By Dr. Sundus Morgan

Many people want to know the answer to this question: how much should I weigh? However, there is not one ideal healthy weight for each person, because a number of different factors play a role. Arguably, a more accurate indication of whether we are at a healthy weight is the Body Mass Index (BMI) which takes into consideration both weight and height. Dr. Sundus Morgan at IMC, Katong, tells us about what we need to know.

What does ‘BMI’ stand for? What do the various

BMI categories mean? BMI gives you an idea of how your weight compares to common values and is calculated as your weight in pounds divided by the square of your height in inches, multiplied by 703: BMI = lbs/in2 x 703.

Body mass index (BMI):

Underweight - BMI is less than 18.5

Normal weight - BMI is 18.5 to 24.9

Overweight - BMI is 25 to 29.9

Obese - BMI is 30 or more

Can I calculate BMI myself?

This is very simple to do and there are many online tools that can be used. All you will need is your height and weight, then use the formula BMI = lbs/in2 x 703. If you feel you would like support with your BMI or would like a health screening International Medical Clinic offers a variety of health checks which could be a starting step to managing your weight and overall health.

What does a BMI tell doctors and are there limitations in what it tells us?

BMI is a useful tool that allows doctors to objectively look at weight and evaluate how this affects risk of diseases that are linked to obesity or being underweight. Together with other tests, BMI values can be helpful when discussing healthy lifestyle measures and treatment options.

There are limitations when using BMI that need to be considered. The measurement is based on an average distribution of body fat, including ‘intra-abdominal fat’ – the fat deep inside your stomach cavity rather than under your skin. People of Asian origin, have higher intraabdominal fat, so BMI calculations will give inaccurately lower readings. The World Health Organisation has recommended that some Asian groups should be considered overweight if their BMI is 22-25 and obese with a BMI of 26-31.

Likewise, for people who are very muscular BMI may be inaccurate because these people have lower body fat levels, which means BMI results may be inaccurately high. For people over 60, muscle mass tends to drop and body fat rises so this will affect BMI calculation and should be taken into consideration, as well.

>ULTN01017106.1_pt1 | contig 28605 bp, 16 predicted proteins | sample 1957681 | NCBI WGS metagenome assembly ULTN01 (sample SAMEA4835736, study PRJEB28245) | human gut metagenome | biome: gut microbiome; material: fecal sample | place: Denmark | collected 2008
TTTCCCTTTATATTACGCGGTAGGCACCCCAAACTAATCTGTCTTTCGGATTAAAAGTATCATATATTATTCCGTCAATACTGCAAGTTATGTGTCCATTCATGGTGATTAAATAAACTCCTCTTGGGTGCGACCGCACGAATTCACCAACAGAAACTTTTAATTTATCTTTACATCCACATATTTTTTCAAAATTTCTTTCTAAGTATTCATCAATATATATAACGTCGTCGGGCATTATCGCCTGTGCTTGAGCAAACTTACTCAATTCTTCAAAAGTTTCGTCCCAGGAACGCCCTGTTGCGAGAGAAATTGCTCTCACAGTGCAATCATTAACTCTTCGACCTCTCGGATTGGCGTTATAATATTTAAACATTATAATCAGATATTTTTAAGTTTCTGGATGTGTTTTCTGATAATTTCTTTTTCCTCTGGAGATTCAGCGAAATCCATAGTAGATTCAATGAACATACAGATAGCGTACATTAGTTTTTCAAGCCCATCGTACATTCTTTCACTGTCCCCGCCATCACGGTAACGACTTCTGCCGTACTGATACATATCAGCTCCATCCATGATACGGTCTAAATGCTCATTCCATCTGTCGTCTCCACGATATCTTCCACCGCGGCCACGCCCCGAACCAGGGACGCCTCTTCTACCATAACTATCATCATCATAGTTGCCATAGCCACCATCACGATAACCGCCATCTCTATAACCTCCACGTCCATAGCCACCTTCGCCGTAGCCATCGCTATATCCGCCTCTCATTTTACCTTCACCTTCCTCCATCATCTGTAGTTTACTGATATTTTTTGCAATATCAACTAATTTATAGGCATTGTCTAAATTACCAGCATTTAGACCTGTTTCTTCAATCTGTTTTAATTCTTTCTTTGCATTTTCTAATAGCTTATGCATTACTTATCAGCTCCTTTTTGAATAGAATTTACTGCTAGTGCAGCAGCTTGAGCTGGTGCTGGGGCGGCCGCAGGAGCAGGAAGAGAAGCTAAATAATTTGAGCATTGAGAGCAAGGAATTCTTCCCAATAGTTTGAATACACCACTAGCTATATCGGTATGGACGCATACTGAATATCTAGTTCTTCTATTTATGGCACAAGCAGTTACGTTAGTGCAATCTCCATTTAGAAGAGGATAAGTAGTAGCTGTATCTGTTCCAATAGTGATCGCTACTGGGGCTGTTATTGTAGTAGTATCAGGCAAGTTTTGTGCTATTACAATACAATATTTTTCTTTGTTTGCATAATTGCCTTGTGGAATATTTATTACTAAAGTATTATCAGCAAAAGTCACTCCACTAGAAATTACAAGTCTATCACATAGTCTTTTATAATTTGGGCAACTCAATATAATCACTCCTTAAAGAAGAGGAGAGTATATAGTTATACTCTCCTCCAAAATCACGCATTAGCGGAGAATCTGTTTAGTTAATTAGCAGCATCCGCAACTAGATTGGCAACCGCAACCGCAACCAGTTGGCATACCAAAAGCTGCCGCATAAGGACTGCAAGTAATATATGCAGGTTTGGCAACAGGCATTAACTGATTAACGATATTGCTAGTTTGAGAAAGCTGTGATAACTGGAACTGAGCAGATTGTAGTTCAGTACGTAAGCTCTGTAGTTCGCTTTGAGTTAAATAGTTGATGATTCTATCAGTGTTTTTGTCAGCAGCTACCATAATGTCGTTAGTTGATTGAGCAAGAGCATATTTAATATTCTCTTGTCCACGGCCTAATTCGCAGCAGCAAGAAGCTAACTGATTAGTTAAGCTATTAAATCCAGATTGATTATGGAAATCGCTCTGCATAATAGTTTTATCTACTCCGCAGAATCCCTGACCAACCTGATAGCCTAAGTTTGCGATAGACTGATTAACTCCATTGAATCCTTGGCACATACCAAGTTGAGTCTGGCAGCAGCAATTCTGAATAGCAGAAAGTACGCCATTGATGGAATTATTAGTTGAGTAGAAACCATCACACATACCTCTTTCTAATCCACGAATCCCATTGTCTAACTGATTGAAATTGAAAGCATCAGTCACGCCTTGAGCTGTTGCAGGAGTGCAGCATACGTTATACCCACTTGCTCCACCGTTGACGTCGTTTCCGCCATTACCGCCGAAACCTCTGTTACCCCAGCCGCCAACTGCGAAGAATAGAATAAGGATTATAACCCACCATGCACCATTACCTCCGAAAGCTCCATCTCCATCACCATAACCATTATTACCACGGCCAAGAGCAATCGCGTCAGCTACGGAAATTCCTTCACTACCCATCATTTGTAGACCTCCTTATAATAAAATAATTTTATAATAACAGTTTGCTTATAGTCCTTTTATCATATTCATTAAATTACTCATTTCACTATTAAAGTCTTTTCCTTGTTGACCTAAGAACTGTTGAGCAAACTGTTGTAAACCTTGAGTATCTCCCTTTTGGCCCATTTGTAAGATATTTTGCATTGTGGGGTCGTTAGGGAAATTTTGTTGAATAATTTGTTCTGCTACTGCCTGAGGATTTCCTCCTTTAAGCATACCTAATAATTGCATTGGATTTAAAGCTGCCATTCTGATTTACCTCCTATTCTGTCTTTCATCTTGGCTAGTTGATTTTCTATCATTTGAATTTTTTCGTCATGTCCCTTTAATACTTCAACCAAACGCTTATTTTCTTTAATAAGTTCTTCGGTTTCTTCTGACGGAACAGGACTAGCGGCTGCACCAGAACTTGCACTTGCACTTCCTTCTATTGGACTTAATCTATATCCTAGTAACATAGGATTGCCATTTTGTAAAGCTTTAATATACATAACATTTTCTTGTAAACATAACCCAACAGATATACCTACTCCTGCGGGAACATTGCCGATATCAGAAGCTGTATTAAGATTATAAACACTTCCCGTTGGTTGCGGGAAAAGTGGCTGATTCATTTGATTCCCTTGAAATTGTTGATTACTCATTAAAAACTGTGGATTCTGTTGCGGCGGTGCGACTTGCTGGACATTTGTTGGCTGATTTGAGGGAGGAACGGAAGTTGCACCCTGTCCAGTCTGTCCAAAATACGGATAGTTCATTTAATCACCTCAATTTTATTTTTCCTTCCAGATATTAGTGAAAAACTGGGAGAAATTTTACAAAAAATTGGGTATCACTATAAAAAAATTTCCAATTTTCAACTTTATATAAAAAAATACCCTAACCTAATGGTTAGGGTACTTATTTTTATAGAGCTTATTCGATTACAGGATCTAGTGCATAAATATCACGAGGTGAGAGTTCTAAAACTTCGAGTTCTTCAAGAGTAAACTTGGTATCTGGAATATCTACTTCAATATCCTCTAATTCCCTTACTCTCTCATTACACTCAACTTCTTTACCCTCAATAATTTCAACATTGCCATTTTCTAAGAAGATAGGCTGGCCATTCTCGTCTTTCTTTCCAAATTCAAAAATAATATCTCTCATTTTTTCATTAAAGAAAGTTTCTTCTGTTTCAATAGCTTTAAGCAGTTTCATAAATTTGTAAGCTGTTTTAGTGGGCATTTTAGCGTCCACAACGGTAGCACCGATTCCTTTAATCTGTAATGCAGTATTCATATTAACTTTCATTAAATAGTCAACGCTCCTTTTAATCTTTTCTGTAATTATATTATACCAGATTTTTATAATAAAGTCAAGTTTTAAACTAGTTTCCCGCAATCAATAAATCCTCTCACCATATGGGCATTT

Alternatives to BMI are ‘waist to hip’ and ‘waist to height’ ratio, which take into account intra-abdominal fat and abdominal waist circumference. A recent study found that the most accurate way of predicting your whole-body fat level was waist to height ratio.

Can we calculate BMI for children?

Yes, BMI be can used for children using the same calculation, however it is interpreted differently compared to adults. Age and gender specific percentile charts are used to interpret a child’s BMI and show a child’s relative position among children of the same age and gender.

What are the risks associated with a high BMI?

Having a high BMI and being in the ‘overweight’ or ‘obese’ category, significantly increases your risk of a number of medical conditions including type 2 diabetes, heart disease and cancer.

What are the global trends of BMI in western countries?

It is evident to see that the global trend of BMI in Western countries is rising mainly due to the overconsumption of food. Consequently, there has been a rise in medical conditions related to obesity. In the United States obesity is responsible for 6–10% of national health expenditures and is 2–4% in other developed countries.

What should I do to reduce my BMI?

Make realistic and sustainable changes now. Walk the few stops instead of taking the bus to your destination, use the stairs instead of the escalator or set a timer and get up from your desk every so often to walk around the office rather than sitting at your desk for hours on end. Find a sport or activity you enjoy that does not feel like a chore and that fits into your lifestyle.